Employes (sic) covered by these rules shall be in line for promotion. Promotions, assignments and displacements under these rules shall be based on seniority, fitness and ability; fitness and ability being sufficient seniority shall prevail, except, however, that seniority shall not apply in filling positions named in paragraph (c) of this rule. (In filling positions listed in paragraph (c) of this rule, preference shall be given to employees coming under the provisions of this agreement.)

Rule 7(c) lists the jobs excepted from the seniority provision and includes the position of "Secretary to the Traffic Manager" to which the plaintiff was not promoted on or about October 27, 1969, allegedly for discriminatory reasons based upon sex. (In a footnote, defendants BRAC and Local 84 note that effective March 1, 1973, the collective bargaining agreement was revised with Rules 7(a) and 7(c) not appearing in the new agreement. It is noted, however, that the revisions still except some jobs from the requirement of seniority.) The plaintiff's complaint also alleges discrimination against members of her class with regard to matters of compensation, hiring, promotions, transfers and seniority. This allegedly is done under and pursuant to the terms of collective bargaining agreements entered into by defendants MoPac and BRAC.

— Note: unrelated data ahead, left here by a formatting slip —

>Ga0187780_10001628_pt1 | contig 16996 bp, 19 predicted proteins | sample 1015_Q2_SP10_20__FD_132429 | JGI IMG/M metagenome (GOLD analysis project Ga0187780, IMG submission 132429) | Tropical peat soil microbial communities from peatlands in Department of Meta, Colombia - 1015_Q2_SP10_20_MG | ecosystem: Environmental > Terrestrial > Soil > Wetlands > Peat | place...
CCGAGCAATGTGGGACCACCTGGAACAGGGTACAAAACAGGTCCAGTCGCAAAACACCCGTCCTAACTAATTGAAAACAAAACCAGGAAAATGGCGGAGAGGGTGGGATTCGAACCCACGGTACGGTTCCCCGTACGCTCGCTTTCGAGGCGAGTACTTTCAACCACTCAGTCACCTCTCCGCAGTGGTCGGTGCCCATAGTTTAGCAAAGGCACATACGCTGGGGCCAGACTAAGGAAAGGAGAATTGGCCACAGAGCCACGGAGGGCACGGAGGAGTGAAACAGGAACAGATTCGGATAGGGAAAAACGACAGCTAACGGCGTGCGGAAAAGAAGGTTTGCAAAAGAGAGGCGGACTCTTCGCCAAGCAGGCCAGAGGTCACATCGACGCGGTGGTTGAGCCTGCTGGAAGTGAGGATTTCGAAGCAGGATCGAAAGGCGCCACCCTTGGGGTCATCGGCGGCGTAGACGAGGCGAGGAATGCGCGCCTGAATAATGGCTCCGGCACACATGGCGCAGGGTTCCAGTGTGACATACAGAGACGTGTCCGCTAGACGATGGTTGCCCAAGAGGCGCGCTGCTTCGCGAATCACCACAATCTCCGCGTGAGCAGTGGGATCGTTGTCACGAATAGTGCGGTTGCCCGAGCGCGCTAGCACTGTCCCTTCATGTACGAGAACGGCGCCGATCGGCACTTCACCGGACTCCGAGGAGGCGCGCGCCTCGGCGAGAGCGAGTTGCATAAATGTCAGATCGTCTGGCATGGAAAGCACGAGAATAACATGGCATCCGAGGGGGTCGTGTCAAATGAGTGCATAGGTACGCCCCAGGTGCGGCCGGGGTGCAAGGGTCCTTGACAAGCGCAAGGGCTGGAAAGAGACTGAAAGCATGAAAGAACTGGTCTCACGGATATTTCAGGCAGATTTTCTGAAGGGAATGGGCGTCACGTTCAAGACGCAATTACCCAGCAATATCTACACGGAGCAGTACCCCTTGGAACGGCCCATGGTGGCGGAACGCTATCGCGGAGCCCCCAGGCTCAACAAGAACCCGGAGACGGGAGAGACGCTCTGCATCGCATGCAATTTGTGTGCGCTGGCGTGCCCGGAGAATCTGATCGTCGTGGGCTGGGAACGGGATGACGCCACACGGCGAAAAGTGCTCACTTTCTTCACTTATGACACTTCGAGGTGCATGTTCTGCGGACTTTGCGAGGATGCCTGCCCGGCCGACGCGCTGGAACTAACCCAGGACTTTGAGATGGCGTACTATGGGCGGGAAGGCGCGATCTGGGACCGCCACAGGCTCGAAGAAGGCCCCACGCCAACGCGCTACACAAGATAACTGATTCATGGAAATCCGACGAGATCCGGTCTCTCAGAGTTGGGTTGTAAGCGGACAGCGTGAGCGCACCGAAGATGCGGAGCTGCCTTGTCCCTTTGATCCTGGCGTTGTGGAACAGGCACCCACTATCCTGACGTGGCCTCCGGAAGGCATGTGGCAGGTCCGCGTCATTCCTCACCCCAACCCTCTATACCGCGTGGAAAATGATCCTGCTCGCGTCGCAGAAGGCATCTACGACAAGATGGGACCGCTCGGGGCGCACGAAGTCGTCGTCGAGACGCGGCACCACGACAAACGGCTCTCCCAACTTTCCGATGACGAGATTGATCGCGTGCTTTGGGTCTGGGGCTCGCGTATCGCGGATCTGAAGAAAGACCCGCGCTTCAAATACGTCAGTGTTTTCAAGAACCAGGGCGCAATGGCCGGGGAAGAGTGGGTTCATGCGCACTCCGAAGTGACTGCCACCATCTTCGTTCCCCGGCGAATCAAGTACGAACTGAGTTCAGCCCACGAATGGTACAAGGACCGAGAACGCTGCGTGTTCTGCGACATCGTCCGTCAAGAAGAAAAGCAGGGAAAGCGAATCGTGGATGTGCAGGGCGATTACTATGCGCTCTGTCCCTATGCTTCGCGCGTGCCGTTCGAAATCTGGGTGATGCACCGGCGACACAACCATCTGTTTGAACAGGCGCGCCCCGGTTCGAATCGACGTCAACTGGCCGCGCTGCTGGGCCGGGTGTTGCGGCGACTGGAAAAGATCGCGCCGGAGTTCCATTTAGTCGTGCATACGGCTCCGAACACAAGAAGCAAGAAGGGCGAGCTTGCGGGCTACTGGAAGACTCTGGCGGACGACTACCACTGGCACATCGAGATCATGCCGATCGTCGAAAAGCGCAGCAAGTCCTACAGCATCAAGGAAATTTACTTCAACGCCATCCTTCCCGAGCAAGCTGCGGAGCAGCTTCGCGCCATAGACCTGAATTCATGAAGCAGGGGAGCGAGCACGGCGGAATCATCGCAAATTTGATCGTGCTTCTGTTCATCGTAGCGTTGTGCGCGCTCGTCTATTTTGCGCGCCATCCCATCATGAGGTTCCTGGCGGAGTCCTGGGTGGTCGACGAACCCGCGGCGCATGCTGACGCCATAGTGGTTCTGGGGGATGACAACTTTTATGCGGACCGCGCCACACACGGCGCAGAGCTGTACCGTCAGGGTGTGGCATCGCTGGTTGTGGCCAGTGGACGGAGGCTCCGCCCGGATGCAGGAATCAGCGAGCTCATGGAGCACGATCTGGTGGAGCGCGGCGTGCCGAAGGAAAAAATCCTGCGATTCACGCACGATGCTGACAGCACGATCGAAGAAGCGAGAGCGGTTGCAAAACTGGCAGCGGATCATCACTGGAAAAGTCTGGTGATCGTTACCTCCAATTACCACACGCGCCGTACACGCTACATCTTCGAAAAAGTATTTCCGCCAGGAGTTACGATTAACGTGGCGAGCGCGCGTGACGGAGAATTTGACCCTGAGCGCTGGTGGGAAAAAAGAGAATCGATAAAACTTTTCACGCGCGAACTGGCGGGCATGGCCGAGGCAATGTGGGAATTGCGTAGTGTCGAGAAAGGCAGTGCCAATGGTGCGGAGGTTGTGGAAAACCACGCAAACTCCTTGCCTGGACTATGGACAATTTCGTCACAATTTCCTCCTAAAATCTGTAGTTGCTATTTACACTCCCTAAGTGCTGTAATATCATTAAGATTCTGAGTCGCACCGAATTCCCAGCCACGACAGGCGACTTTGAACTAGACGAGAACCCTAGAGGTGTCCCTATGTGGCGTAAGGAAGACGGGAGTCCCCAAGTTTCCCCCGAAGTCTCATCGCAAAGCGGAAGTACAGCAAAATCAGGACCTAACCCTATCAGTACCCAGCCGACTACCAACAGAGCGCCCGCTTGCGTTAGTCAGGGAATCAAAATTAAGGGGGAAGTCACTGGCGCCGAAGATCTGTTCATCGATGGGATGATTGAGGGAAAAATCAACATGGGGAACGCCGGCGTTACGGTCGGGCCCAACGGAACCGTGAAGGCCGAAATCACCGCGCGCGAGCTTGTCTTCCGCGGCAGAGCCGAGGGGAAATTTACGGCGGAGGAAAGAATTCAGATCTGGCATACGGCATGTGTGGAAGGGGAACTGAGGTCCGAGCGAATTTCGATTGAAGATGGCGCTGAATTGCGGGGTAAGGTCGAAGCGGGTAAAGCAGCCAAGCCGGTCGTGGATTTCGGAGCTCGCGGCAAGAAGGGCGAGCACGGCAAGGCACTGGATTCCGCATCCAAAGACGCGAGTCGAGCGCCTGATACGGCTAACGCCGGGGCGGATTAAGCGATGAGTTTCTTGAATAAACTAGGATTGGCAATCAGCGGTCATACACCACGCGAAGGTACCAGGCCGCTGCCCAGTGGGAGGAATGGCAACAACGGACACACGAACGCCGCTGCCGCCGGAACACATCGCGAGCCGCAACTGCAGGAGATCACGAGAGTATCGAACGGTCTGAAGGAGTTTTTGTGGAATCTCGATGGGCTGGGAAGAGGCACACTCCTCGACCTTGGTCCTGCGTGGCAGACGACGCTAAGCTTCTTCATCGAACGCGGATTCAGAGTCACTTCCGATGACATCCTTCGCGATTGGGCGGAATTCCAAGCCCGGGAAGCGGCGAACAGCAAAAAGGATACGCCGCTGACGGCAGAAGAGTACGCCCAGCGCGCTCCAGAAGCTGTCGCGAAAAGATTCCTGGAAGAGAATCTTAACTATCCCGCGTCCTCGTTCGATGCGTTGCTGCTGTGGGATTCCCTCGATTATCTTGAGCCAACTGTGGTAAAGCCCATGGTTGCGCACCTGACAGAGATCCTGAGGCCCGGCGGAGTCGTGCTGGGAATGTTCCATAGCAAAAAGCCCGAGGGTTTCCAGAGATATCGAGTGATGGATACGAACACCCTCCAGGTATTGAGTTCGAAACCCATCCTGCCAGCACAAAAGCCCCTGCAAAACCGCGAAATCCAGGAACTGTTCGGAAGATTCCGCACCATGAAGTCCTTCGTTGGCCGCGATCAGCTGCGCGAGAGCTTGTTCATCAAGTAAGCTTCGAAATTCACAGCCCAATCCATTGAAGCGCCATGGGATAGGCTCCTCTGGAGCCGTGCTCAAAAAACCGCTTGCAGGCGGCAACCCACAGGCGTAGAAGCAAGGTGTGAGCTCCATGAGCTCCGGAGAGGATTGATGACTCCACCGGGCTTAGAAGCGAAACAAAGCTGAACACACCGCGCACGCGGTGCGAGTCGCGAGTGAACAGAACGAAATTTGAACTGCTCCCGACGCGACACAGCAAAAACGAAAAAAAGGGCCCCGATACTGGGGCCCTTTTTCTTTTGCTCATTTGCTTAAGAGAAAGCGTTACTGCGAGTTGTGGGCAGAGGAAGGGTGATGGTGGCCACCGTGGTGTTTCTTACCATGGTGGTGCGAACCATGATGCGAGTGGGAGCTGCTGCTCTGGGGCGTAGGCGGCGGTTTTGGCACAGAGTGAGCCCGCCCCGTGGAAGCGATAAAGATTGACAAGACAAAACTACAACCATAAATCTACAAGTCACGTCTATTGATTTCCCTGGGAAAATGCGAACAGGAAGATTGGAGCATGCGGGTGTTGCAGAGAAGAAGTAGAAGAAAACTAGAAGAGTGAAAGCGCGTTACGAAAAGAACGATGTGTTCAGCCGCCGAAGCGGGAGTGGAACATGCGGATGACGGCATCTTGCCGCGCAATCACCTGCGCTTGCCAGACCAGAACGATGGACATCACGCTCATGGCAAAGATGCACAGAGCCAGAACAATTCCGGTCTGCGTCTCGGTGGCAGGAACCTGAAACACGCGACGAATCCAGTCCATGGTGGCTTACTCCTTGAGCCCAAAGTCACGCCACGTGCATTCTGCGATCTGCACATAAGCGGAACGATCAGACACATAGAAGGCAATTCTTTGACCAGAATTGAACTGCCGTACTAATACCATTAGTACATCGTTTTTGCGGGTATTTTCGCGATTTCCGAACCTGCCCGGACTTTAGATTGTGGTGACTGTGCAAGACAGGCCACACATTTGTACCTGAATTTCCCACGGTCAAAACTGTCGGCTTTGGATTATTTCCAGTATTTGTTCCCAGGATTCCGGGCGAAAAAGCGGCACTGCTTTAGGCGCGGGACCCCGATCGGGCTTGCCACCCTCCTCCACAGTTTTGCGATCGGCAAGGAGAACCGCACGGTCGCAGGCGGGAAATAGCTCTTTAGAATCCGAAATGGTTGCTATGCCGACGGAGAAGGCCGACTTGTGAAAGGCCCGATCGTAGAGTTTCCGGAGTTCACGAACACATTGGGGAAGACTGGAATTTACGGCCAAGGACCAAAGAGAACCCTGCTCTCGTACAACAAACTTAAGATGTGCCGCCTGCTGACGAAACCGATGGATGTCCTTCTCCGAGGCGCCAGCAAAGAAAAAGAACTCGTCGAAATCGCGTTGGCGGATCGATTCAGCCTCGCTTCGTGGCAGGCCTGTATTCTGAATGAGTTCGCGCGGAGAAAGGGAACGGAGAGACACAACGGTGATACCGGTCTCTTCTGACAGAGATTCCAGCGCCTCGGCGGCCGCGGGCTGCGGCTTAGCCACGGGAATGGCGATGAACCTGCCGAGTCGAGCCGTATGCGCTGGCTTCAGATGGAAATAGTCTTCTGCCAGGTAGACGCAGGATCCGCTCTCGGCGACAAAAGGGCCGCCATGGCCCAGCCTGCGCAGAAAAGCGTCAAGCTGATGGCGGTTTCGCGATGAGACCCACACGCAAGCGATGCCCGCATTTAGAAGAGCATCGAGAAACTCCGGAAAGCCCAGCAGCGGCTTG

In light of the critical involvement of the collective bargaining agreement and its interpretation and application to plaintiff's allegations, this Court concludes that the defendants BRAC and Local 84 should be joined under Rule 20(a), Federal Rules of Civil Procedure. Not only may they aid in the interpretation...